Who Is at the Door: The SYN Denial of Service
Over the past few months, a denial of service attack, known as the “SYN Attack”, has become notorious. This attack can prevent access to your mail, WWW and other critical servers. The attack was first described in a paper by Robert Morris in 1985 and received little attention. It wasn't until 2600 magazine published source code to exploit this weakness in popular implementations of the TCP/IP protocol stack that this weakness grabbed the attention of Internet Service Providers. One provider, Public Access Networks Corporation of New York City, was attacked repeatedly last September, causing its mail and web servers to be unavailable to its users for extended periods of time. In this article we explain what SYN really is, why it's needed in TCP/IP, why the attack works and how to prevent it.
The Internet works as well as it does because its data communication protocols (IP, TCP and UDP) evolved over a decade through major revisions and trial-and-error “adjustments”. As a result, the protocols have developed a legendary robustness that makes them difficult to defeat; however, these protocols were designed with the basic assumption that all network administrators can be trusted. Unfortunately, this is not true in today's Internet environment. Given the right kind of knowledge, virtually any PC can be configured so that a malicious individual, acting as a system or network administrator, can bring down any number of servers on the Internet.
One of these vulnerabilities is called the “SYN” (synchronous) attack, and it can affect anyone who places a server on the Internet. The SYN attack is a denial of service attack, blocking others from connecting to your server.
The Internet protocol stack utilizes three primary layers of the OSI model. The lowest layer is the physical layer, and it contains the physical wires, network host adapter(s) and adapter device driver(s). The next layer is the data link layer, whose job is to read a stream of bits off the network and assemble them into frames for the next higher layer.
The Internet Protocol (IP) or network layer is the next layer. It examines the incoming frames to determine if they are IP packets and, if not, it passes the frame onto another protocol stack (e.g., Novell) or discards the frame as nonsense. If it is an IP packet, the packet contents are further evaluated by the IP layer for a number of IP related activities such as Address Resolution Protocol (ARP) or Internet Control and Message Protocol (ICMP), which the connectionless ping and traceroute applications employ.
If the packet is not one of the above formats, its content continues to be evaluated as a Transmission Control Protocol (TCP) or User Datagram Protocol (UDP) packet. If the packet contains a TCP header, it is posted to the next higher TCP layer. The verb “posted” is significant in that the packet is moved to another place for processing, and that processing will occur sometime in the future. In other words, it is at the IP-TCP boundary where information, driven by interrupts, “bubbles up” from the environment; it is at the IP-TCP boundary where information waits for processing based upon requests from programs that wish to communicate with the network. Therefore, the IP-TCP boundary contains a fixed amount of memory buffers allocated to network “activity” without the system really knowing what that activity is. It is at this boundary that the SYN attack works.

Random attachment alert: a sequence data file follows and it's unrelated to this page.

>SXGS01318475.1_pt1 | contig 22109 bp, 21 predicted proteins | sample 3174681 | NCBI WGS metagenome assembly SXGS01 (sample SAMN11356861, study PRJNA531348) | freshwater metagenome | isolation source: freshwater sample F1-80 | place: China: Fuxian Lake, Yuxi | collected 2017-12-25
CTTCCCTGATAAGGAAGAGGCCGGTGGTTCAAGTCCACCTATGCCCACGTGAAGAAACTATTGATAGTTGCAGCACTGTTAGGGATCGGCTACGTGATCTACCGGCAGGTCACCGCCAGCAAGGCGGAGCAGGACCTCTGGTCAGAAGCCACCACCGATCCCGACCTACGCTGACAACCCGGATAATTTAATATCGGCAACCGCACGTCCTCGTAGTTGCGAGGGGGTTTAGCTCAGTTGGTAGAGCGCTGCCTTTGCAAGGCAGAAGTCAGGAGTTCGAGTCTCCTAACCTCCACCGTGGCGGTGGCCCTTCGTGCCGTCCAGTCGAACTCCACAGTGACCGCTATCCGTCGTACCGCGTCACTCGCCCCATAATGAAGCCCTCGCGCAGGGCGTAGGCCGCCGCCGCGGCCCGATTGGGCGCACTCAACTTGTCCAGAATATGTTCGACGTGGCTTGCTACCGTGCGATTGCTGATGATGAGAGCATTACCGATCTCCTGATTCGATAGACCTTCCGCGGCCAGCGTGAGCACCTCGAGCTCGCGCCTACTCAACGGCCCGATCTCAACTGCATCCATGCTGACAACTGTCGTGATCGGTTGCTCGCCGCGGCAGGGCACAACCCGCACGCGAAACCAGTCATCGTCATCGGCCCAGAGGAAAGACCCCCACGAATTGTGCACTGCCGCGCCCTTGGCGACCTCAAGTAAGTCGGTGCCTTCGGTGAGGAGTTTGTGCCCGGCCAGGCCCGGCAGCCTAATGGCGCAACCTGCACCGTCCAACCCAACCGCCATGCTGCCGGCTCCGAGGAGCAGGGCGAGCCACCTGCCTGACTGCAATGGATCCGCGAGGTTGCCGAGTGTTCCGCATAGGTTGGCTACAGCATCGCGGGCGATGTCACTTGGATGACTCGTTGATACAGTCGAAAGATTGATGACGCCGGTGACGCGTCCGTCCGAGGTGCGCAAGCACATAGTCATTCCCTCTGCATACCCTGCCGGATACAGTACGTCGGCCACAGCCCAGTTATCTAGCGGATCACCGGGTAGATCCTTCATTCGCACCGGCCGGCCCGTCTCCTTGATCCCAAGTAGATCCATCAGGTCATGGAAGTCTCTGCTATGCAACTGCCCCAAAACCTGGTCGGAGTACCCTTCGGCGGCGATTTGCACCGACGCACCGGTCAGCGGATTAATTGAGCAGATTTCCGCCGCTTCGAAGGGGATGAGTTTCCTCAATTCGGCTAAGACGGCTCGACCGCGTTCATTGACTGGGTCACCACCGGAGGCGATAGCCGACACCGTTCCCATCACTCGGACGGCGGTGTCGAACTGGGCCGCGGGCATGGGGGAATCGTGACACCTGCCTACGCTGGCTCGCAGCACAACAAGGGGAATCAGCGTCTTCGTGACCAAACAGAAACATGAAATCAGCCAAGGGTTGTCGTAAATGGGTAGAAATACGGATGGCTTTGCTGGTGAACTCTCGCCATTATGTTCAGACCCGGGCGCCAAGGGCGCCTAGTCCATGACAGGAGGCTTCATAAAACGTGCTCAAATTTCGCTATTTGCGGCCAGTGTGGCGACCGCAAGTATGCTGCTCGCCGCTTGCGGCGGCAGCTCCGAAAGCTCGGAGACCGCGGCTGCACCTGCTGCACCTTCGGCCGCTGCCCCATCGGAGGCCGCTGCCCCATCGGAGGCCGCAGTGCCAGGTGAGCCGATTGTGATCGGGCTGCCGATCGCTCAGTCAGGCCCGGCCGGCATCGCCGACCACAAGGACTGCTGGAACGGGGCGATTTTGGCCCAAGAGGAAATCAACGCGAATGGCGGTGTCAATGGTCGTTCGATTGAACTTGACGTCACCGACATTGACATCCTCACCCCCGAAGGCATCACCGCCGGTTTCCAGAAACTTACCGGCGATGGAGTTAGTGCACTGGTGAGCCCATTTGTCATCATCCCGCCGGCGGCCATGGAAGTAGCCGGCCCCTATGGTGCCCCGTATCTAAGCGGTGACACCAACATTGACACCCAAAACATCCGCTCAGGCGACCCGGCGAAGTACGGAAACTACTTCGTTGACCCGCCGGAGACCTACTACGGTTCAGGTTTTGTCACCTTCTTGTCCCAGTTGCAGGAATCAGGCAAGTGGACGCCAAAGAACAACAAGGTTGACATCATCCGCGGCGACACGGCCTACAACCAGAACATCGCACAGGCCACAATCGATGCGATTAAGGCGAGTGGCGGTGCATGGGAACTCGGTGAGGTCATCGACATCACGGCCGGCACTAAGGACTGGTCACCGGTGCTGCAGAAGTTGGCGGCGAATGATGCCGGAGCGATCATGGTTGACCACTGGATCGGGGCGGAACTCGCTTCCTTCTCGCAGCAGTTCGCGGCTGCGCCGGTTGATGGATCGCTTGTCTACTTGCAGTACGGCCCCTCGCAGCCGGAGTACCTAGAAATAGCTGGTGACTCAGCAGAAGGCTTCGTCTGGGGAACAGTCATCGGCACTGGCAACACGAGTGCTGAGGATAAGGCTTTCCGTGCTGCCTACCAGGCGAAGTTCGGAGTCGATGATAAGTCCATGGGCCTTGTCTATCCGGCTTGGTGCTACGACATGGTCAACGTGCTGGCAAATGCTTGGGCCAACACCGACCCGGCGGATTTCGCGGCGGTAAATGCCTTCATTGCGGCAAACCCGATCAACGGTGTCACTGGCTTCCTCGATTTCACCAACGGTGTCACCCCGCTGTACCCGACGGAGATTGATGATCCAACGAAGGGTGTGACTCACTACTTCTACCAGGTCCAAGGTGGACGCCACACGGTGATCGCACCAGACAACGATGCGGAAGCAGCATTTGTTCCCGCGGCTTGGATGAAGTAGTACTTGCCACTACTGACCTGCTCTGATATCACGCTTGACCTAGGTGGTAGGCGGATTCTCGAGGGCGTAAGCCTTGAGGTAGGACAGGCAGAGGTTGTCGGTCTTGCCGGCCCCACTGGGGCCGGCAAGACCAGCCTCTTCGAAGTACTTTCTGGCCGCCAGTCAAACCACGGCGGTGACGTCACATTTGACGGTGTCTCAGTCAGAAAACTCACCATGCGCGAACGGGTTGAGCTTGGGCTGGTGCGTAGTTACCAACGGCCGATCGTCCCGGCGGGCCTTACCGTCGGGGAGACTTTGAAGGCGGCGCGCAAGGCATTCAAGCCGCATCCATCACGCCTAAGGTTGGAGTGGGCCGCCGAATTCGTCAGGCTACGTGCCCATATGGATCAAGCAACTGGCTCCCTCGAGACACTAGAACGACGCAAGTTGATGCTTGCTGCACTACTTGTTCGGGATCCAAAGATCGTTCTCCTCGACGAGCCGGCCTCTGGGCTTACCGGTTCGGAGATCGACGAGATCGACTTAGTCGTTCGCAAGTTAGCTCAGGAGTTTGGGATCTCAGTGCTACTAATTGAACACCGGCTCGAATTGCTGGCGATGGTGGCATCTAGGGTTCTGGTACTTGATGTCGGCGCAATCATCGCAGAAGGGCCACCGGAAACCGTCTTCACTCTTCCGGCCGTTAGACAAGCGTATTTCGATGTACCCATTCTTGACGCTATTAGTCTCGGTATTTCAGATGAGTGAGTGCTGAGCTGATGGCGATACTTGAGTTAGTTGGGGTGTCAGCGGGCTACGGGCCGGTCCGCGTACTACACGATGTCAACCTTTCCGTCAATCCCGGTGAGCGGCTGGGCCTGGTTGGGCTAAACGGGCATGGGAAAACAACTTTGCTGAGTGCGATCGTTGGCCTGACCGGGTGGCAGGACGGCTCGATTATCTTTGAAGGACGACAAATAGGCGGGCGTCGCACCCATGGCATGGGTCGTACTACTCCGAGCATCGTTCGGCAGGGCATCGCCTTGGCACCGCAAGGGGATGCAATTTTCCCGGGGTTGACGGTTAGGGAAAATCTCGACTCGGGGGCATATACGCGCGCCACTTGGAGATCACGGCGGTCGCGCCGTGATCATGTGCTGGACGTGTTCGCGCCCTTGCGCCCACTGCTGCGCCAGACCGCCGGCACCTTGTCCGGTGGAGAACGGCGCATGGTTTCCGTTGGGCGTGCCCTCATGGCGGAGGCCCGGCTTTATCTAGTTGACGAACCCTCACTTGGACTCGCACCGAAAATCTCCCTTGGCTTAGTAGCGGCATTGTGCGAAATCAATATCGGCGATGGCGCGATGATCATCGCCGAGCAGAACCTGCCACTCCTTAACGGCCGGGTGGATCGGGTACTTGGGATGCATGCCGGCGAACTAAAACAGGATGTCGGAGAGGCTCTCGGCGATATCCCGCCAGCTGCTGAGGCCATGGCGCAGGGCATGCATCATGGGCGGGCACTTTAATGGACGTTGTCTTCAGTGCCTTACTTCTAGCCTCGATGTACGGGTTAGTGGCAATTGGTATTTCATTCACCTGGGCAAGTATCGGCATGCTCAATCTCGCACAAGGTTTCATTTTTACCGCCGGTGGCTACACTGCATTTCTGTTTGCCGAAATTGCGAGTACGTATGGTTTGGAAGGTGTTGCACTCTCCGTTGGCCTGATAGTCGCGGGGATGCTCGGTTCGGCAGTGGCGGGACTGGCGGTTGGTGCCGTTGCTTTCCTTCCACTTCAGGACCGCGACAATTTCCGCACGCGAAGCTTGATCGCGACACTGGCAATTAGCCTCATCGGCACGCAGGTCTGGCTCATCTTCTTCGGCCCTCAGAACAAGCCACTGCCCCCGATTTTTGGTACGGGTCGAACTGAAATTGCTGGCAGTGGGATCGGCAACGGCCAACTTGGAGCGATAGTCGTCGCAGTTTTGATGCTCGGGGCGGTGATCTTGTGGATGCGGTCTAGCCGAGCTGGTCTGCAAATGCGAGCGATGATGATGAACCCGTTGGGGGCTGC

Before discussing the third Internet layer and how TCP establishes a connection, perhaps it is better to begin with an analogy that illustrates a typical network problem and how TCP overcomes the problem in its daily routine.
Our analogy begins on a college campus with a studious student (SS) who has the misfortune of being placed in a “party” dorm. On a typical evening, SS is studying at his desk trying to master some dry material on data link protocols for his computer networks class. Someone knocks at his door. Upon opening the door, he gets hit with a water balloon from his rowdy neighbors. Using the material from his network class, SS comes up with a solution to stop his pesky neighbors, yet still greet his invited visitors.
He decides on a “secret knock”—his friends announce themselves with a one to five knock code. SS hears the knock and goes to the door; however, he does not open it. Instead, he repeats the original knock and adds his own one to five knock code. Now the visitor knocks the next “sequence” of his code and repeats SS's knocks.
These knocking gymnastics are referred to as a three-way handshake (see Figure 1) in data communications lingo, and solve three common network problems. First, they allow two hosts to establish starting “sequence” numbers which are used by the receiver to re-order packets or reassemble datagrams. Second, they enable the host to identify duplicate packets that occur from re-transmissions which, in turn, are a result of delayed responses. Finally, if either computer were to initiate a connection with a third computer at the same time, then two orderly connections could result, without confusion.
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